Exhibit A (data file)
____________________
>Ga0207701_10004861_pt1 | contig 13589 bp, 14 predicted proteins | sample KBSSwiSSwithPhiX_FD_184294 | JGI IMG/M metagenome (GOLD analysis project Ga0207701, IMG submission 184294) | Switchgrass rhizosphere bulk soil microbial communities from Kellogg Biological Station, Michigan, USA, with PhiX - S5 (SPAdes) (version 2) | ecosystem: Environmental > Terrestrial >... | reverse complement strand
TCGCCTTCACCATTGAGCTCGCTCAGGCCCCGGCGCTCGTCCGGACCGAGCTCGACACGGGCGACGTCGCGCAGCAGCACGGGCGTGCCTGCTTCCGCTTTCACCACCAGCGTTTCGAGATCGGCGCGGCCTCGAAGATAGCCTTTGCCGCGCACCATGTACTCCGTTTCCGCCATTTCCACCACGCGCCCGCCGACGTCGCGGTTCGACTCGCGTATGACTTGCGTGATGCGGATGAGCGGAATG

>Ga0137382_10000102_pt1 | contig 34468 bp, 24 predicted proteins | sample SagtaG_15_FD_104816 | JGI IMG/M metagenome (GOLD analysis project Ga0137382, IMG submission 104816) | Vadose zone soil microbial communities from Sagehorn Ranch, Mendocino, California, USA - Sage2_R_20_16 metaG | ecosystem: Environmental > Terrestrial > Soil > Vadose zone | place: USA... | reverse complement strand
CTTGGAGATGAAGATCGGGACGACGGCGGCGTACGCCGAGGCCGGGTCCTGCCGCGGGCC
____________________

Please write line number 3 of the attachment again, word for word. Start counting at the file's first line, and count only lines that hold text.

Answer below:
>Ga0137382_10000102_pt1 | contig 34468 bp, 24 predicted proteins | sample SagtaG_15_FD_104816 | JGI IMG/M metagenome (GOLD analysis project Ga0137382, IMG submission 104816) | Vadose zone soil microbial communities from Sagehorn Ranch, Mendocino, California, USA - Sage2_R_20_16 metaG | ecosystem: Environmental > Terrestrial > Soil > Vadose zone | place: USA... | reverse complement strand